Net income can be distributed among holders of common stock as a dividend or held by the firm as an addition to retained earnings. As profit and earnings are used synonymously for income (also depending on United Kingdom and U.S. usage), net earnings and net profit are commonly found as synonyms for net income. Often, the term “income” is substituted for net income, yet this is not preferred due to the possible ambiguity.
An equation for net income:
Net sales (revenue) – Cost of goods sold = Gross profit – SG&A expenses (combined costs of operating the company) = EBITDA – Depreciation & amortization = EBIT – Interest expense (cost of borrowing money) = EBT – Tax expense = Net income (EAT)
Sample Income Statement
The income statement displays the revenues recognized for a specified period and the costs and expenses charged against these revenues.
Explain the uses and components of an income statement
- The purpose of the income statement is to show managers and investors whether the company made or lost money during the reported period.
- An income statement differs from a balance sheet in that it represents a period of time as opposed to a single moment.
- Income statements should help investors and creditors determine the past financial performance of the enterprise, predict future performance, and assess the capability of generating future cash flows through reporting the income and expenses.
- goodwill: The value of a business entity not directly attributable to its tangible assets and liabilities. This value derives from factors such as consumer loyalty to the brand.
- depreciation: The measurement of the decline in value of assets. Not to be confused with impairment, which is the measurement of the unplanned, extraordinary decline in value of assets.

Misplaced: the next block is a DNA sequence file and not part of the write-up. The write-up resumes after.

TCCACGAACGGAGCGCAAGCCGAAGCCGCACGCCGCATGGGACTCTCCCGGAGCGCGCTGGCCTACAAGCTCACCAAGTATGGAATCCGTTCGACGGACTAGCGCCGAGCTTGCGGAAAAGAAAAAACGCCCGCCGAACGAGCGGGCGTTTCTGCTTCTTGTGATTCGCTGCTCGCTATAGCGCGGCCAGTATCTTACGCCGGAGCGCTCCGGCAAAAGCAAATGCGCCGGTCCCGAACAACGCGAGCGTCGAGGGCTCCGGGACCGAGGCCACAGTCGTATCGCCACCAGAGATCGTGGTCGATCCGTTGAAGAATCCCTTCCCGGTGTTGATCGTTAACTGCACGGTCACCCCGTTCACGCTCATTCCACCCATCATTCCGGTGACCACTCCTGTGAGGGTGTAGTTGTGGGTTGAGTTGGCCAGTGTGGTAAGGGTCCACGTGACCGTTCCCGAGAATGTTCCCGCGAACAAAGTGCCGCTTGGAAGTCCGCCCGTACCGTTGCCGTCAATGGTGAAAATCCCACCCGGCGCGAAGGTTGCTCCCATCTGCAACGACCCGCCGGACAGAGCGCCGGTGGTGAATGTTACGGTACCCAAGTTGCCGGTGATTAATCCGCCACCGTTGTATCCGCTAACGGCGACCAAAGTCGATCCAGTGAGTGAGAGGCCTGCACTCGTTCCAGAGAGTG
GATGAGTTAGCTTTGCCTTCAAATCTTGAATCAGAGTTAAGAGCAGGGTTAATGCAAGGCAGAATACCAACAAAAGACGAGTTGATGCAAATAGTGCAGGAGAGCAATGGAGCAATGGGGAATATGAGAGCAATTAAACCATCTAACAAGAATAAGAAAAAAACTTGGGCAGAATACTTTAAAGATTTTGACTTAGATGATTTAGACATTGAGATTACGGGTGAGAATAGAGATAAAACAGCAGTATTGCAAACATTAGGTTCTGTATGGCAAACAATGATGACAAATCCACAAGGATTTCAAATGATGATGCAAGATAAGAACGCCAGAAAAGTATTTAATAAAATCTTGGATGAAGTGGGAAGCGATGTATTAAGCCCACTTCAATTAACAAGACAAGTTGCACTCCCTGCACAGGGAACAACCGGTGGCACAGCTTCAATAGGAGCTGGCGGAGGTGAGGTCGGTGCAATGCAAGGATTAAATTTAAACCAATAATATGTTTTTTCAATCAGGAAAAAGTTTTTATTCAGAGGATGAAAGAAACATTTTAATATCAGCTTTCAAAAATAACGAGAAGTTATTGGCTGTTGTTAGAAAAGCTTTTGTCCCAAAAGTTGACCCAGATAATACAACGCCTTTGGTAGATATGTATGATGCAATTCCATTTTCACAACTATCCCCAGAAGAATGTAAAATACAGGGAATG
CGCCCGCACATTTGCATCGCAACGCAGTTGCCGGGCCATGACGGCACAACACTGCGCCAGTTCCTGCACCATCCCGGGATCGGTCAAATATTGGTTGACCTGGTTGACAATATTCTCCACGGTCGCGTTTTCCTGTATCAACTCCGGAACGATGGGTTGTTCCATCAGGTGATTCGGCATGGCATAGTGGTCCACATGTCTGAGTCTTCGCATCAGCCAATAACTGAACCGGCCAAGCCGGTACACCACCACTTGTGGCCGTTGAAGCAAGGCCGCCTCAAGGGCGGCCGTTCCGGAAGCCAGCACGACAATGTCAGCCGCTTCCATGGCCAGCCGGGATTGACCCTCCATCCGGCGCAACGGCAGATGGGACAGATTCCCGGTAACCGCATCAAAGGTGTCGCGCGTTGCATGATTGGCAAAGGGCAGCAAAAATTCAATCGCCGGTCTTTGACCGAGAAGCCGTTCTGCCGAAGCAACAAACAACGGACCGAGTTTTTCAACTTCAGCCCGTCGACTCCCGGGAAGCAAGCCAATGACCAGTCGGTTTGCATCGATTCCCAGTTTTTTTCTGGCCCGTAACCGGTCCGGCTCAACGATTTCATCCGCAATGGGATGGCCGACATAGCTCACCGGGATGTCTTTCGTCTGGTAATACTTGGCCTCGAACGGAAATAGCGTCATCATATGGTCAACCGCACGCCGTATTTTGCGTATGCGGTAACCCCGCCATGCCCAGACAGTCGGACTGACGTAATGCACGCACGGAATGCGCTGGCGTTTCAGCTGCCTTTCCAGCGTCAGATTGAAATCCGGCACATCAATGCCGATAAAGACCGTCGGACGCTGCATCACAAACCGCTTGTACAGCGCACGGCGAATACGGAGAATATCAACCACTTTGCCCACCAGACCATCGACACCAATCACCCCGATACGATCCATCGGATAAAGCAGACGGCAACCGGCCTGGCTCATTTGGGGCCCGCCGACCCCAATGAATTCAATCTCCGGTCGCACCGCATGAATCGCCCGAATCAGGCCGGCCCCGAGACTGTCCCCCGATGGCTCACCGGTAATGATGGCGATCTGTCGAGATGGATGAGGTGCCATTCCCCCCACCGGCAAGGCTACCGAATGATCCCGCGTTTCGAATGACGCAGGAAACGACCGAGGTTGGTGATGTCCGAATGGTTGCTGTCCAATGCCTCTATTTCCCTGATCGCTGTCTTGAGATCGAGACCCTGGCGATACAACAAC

- income statement: a calculation which shows the profit or loss of an accounting unit during a specific period of time, providing a summary of how the profit or loss is calculated from gross revenue and expenses
The income statement ( profit and loss statement), is a company’s financial statement indicating how revenue becomes net income. ‘Revenue’ is money received from the sales of products and services before expenses are deducted, also called the ‘top line. ‘ The net income is the result after all revenues and expenses have been accounted for, also known as the ‘net profit’ or the ‘bottom line. ‘ The income statement displays the revenues recognized for a specified period and the expenses charged against these revenues, including write-offs ( depreciation and amortization of assets ) and taxes. The purpose of income statements is showing managers and investors whether companies made profits or losses during those periods. An income statement differs from a balance sheet because it represents a period of time, not a single moment.
Preparing the income statement involves two possible methods. The Single Step income statement takes a simpler approach, adding revenues and subtracting expenses to find the bottom line. The more complex Multi-Step income statement takes several steps to find the bottom line, starting with the gross profit. It then calculates operating expenses which, when deducted from the gross profit, yield ‘income from operations. ‘ The difference of other revenues and expenses is then applied to the income from operations. When combined with ‘income from operations,’ this yields ‘income before taxes. ‘ The final step is to deduct taxes, which finally produces the net income for the period measured.
Usefulness and Limitations